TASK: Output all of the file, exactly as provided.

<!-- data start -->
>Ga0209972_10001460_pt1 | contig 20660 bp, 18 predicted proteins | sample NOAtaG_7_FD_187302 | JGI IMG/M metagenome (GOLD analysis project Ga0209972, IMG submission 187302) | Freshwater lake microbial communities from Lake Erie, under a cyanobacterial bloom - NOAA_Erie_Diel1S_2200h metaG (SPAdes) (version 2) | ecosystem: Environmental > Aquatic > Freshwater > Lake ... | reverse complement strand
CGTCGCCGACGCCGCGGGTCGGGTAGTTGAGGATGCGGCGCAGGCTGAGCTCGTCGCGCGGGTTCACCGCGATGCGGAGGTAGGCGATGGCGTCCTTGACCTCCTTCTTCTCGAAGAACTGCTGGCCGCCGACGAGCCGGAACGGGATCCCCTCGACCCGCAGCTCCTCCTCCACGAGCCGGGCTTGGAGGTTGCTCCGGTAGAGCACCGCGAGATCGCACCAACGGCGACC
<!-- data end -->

>Ga0209972_10001460_pt1 | contig 20660 bp, 18 predicted proteins | sample NOAtaG_7_FD_187302 | JGI IMG/M metagenome (GOLD analysis project Ga0209972, IMG submission 187302) | Freshwater lake microbial communities from Lake Erie, under a cyanobacterial bloom - NOAA_Erie_Diel1S_2200h metaG (SPAdes) (version 2) | ecosystem: Environmental > Aquatic > Freshwater > Lake ... | reverse complement strand
CGTCGCCGACGCCGCGGGTCGGGTAGTTGAGGATGCGGCGCAGGCTGAGCTCGTCGCGCGGGTTCACCGCGATGCGGAGGTAGGCGATGGCGTCCTTGACCTCCTTCTTCTCGAAGAACTGCTGGCCGCCGACGAGCCGGAACGGGATCCCCTCGACCCGCAGCTCCTCCTCCACGAGCCGGGCTTGGAGGTTGCTCCGGTAGAGCACCGCGAGATCGCACCAACGGCGACC